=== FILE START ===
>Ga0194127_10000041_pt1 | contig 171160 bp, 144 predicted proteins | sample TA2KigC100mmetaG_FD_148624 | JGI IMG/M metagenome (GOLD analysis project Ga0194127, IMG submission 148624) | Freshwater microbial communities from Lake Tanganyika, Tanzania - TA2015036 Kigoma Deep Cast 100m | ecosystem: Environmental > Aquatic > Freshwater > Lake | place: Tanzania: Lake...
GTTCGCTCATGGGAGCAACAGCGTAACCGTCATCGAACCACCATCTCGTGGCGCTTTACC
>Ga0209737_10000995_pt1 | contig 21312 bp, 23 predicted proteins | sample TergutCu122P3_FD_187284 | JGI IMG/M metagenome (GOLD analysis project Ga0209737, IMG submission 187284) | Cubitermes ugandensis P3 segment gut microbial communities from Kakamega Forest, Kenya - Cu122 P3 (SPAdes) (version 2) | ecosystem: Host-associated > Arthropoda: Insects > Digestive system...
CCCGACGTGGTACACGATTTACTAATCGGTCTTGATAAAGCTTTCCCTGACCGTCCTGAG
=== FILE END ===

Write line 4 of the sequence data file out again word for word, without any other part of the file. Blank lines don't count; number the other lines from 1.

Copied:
CCCGACGTGGTACACGATTTACTAATCGGTCTTGATAAAGCTTTCCCTGACCGTCCTGAG